Quinlan's eyes widened in disbelief the second he saw his mistress. She noticed his concern, shook her head at him, and pulled her hair down to hide her stitches. Quinlan didn't say anything.
They all noticed how she favored her left side coming down the steps. Connor tried to be gentle with her when he lifted her onto her horse, but she still grimaced in pain.
Connor's farewell to his brother made her forget about her discomfort. She almost laughed out loud, so amusing was his action, for instead of bowing to his brother or grasping his hand to say his good-bye, he slammed the flat of his hand against his shoulder. Alec pounded him back. Once the barbaric show of affection was finished, Connor swung up behind Brenna and put his arm around her waist.
He leaned down close to her ear and whispered, "You've only a short ride before you're home."
Alec patiently stood by their side, waiting until his wife had finished saying her good-byes and gone back inside to find Grace. As soon as the door closed behind her, he turned to Brenna. His expression showed his amusement. "My daughter has a special fondness for her plaid."
"Is that so?" she asked, wondering why he wanted to discuss Grace's blanket now.
Alec nodded. "She can tell hers from another by the scent. At least that is what my wife believes. Jamie must be right, because Grace knows when one has been substituted for another. She likes to wrap herself up in the blanket while she sleeps. She'll have need for it tonight, Brenna, or my wife and I will get little rest."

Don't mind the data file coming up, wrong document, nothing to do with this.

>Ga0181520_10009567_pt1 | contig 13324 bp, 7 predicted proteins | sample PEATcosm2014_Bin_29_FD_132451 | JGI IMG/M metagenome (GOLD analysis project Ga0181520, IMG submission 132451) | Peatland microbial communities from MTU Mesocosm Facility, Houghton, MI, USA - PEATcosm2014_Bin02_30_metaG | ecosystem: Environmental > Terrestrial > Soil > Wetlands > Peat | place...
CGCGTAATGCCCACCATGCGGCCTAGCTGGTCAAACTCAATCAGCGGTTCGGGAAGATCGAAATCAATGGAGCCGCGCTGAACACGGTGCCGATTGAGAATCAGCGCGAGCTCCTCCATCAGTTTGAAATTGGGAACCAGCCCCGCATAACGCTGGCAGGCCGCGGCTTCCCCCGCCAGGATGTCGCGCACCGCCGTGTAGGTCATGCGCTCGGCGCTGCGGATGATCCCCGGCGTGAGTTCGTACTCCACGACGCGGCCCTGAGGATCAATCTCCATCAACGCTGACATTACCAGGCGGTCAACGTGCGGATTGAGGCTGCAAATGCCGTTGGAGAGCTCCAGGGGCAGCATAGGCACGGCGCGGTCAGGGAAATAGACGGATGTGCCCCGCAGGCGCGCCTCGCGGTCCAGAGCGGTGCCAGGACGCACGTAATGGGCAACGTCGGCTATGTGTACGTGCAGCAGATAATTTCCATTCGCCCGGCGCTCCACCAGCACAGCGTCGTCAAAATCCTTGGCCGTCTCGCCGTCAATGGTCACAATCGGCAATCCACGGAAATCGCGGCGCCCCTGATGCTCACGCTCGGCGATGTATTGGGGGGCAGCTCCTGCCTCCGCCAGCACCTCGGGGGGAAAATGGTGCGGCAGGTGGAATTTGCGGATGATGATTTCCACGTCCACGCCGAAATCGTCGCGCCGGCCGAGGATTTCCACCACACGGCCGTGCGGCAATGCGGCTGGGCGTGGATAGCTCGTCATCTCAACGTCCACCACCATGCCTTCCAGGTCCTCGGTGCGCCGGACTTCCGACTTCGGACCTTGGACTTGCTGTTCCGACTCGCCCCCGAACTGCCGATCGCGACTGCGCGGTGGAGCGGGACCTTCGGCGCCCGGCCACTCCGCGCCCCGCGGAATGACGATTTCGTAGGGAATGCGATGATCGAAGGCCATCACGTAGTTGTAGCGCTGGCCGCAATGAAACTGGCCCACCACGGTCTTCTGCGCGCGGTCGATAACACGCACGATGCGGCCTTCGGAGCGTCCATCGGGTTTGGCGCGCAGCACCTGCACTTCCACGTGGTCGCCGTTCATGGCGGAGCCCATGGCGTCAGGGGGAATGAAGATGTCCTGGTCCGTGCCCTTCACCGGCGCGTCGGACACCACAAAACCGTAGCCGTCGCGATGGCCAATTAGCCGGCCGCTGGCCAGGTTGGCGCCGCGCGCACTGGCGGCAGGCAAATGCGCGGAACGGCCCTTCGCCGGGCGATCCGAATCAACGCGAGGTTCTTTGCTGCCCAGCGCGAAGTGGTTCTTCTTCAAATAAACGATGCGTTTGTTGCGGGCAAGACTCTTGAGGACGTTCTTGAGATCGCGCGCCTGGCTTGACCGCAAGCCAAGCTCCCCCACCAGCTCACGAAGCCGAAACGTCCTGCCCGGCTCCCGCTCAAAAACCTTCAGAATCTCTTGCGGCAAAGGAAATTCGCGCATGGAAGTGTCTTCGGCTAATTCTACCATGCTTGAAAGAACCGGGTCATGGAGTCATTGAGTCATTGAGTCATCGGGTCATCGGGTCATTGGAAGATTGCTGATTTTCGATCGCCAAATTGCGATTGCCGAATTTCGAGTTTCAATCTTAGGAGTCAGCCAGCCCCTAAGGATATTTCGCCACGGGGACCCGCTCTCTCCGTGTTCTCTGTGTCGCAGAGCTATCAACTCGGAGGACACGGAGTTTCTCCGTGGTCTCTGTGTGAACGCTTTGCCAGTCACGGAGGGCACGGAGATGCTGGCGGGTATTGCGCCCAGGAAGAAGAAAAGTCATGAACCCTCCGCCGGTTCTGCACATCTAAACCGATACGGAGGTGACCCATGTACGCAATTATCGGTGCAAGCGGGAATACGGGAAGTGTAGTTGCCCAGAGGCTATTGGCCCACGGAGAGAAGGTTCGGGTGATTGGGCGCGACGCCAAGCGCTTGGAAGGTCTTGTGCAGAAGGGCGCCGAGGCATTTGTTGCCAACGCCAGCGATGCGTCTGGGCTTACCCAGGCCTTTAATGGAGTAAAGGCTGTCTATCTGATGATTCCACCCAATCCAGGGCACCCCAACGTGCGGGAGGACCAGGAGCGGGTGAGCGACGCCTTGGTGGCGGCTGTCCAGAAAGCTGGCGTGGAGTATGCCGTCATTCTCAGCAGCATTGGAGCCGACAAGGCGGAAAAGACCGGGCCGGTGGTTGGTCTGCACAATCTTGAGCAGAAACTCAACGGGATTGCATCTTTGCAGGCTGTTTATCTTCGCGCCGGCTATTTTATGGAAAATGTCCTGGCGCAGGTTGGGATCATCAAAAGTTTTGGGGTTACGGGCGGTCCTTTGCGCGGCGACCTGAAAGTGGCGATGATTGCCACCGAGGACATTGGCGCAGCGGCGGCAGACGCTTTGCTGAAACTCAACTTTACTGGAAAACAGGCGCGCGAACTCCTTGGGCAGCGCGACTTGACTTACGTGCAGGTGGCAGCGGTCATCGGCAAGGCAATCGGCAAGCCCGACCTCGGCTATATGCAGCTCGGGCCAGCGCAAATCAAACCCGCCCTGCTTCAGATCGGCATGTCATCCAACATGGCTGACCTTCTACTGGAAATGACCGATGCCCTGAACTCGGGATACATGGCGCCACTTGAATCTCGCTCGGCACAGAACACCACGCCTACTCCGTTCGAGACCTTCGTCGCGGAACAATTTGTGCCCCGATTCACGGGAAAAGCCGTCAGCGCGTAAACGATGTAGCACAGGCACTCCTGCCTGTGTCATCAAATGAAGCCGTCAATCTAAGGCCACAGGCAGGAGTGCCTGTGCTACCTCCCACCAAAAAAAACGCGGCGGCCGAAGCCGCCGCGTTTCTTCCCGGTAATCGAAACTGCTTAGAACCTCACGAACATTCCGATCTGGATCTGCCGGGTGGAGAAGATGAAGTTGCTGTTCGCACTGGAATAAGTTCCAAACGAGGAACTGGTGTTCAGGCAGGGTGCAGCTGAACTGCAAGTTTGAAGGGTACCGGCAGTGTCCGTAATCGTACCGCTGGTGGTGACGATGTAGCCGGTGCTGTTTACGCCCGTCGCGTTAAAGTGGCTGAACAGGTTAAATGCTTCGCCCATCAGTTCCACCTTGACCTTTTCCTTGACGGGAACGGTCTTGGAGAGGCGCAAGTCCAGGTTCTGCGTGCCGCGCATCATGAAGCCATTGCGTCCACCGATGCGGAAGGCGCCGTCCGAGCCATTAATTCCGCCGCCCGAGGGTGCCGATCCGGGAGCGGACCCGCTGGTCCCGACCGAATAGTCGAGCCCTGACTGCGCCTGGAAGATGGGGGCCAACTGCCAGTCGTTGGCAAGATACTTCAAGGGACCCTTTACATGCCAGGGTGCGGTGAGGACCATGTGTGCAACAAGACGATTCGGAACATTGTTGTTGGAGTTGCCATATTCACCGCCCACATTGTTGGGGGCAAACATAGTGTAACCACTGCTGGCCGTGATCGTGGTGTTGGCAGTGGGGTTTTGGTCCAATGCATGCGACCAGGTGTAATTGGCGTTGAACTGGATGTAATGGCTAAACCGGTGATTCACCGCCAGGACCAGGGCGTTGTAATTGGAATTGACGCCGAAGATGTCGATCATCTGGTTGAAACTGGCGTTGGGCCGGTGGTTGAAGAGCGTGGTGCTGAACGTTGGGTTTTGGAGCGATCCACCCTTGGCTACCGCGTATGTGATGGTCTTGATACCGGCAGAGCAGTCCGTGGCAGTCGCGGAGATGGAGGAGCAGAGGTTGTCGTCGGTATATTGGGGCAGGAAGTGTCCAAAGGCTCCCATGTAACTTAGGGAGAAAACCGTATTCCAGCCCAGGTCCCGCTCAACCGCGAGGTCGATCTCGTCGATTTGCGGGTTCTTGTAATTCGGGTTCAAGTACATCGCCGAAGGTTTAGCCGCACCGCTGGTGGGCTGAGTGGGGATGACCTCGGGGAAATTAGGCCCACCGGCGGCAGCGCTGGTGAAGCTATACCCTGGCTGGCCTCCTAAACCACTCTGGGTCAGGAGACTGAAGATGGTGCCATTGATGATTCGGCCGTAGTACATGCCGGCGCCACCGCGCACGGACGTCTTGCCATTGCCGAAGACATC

Connor could tell from his wife's puzzled expression she didn't understand what Alec was asking. "He wants you to give it back, Brenna," he said.
Her face turned the color of a sunburn in less time than it took to blink. She almost dropped the plaid when she moved her elbow away and handed it to Alec. "I can't imagine how I forgot to put it down on the stool. I did have every intention of doing just that, but I became involved in our discussion and must have…"
She stopped trying to come up with a logical explanation for her behavior when Alec put his hand on top of hers. He looked as though he wanted to say something important to her, and she instinctively tensed in anticipation.
"My wife will be over the first of the week to plant your flowers, Brenna."
"Thank you, Laird."
"Alec was thanking you," Connor told her.
"I realize that. I was thanking him for showing me such kindness."
"If I were not so grateful to you for coming to my daughter's assistance, I would have to take issue with you for believing Connor and I wouldn't notice anything was amiss. We notice everything."
"For two intelligent women, you both misjudged us," Connor said.